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Introducing an Audit Rule Set
The following example configuration illustrates how audit can be used to monitor your system. It highlights the most important items that need to be audited to cover the list of auditable events specified by Controlled Access Protection Profile (CAPP).
The example rule set is divided into the following sections:
Basic audit configuration (see <xref linkend="sec.audit.scenbasic"/>)
Watches on audit log files and configuration files (see <xref linkend="sec.audit.scenauconf"/>)
Monitoring operations on file system objects (see <xref linkend="sec.audit.scenfs"/>)
Monitoring security databases (see <xref linkend="sec.audit.scensecurity"/>)
Monitoring miscellaneous system calls (<xref linkend="sec.audit.scenmisc"/>)
Filtering system call arguments (see <xref linkend="sec.audit.scenipc"/>)
To transform this example into a configuration file to use in your live setup, proceed as follows:
Choose the appropriate settings for your setup and adjust them.
Adjust the file <filename>/etc/audit/audit.rules</filename> by adding rules from the examples below or by modifying existing rules.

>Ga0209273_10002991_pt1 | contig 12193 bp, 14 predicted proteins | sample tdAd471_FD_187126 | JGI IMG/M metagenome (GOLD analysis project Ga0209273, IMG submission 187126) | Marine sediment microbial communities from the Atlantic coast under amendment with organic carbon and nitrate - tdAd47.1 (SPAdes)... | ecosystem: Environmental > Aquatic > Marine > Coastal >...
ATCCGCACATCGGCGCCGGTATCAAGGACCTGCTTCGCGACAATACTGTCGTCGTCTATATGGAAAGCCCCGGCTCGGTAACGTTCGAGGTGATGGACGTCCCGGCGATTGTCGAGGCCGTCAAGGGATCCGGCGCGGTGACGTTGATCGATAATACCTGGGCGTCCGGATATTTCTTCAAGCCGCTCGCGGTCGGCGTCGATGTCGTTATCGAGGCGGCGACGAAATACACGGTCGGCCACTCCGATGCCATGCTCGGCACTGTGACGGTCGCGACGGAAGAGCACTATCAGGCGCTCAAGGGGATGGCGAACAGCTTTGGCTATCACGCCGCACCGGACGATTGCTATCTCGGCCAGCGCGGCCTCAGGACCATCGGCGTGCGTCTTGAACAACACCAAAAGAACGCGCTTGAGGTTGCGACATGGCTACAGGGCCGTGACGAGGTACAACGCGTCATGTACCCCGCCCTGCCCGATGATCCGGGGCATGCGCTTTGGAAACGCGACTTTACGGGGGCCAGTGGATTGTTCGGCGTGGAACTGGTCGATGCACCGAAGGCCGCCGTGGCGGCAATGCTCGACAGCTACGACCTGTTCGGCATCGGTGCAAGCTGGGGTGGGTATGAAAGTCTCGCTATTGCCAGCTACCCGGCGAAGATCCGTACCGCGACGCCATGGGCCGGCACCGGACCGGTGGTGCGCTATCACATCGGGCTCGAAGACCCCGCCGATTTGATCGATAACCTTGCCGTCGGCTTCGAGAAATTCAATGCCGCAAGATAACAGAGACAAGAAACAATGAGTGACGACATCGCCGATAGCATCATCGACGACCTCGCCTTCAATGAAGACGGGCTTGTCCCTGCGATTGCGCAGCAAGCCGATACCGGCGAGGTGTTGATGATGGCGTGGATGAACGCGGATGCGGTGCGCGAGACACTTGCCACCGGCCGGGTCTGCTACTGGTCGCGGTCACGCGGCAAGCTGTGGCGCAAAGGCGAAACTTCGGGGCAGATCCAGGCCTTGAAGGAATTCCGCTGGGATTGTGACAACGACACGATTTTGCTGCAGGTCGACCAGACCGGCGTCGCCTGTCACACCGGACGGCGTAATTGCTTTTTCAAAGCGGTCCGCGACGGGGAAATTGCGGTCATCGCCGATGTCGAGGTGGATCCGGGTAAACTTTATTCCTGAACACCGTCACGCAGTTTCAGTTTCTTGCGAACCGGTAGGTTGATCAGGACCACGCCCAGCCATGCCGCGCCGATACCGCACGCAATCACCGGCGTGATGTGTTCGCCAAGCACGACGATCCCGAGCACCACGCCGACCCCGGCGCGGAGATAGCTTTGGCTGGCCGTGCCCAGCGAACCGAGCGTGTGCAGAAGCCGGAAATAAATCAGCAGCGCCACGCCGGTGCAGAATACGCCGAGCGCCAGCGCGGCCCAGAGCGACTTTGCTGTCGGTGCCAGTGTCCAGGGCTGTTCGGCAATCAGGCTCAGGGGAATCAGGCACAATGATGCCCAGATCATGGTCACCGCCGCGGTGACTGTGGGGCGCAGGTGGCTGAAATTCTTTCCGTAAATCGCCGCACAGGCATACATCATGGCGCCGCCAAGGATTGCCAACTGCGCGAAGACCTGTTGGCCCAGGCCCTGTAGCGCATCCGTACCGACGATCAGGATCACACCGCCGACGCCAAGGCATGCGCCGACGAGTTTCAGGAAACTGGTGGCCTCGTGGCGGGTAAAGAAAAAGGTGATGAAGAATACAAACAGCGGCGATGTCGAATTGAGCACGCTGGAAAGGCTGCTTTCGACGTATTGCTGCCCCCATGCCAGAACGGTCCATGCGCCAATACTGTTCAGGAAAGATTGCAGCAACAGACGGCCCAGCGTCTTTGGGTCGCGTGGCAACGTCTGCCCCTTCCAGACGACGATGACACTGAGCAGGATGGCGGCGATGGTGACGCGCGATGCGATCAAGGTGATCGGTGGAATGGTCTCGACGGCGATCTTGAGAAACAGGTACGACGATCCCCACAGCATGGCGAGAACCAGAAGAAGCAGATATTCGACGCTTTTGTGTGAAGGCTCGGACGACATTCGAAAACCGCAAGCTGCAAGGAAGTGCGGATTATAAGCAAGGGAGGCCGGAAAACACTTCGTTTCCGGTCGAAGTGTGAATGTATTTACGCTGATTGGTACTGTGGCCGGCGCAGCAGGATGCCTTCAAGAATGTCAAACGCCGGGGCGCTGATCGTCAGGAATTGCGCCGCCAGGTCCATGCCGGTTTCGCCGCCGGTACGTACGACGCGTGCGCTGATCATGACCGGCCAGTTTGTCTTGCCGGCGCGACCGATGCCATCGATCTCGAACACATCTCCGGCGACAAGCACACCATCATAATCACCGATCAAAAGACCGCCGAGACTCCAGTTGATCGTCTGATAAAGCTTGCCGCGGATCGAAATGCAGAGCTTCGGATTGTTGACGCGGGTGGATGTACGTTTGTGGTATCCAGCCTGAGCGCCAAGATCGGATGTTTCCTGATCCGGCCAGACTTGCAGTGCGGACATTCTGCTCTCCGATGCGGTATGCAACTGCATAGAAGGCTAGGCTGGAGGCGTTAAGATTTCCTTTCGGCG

Adjusting the Level of Audit Logging
Do not copy the example below into your audit setup without adjusting it to your needs. Determine what and to what extent to audit.
The entire <filename>audit.rules</filename> is a collection of <command>auditctl</command> commands. Every line in this file expands to a full <command>auditctl</command> command line. The syntax used in the rule set is the same as that of the <command>auditctl</command> command.
Adding Basic Audit Configuration Parameters
-D<co xml:id="co.auctld"/>
-b 8192<co xml:id="co.auctlb"/>
-f 2<co xml:id="co.auctlf"/>
Delete any preexisting rules before starting to define new ones.
Set the number of buffers to take the audit messages. Depending on the level of audit logging on your system, increase or decrease this figure.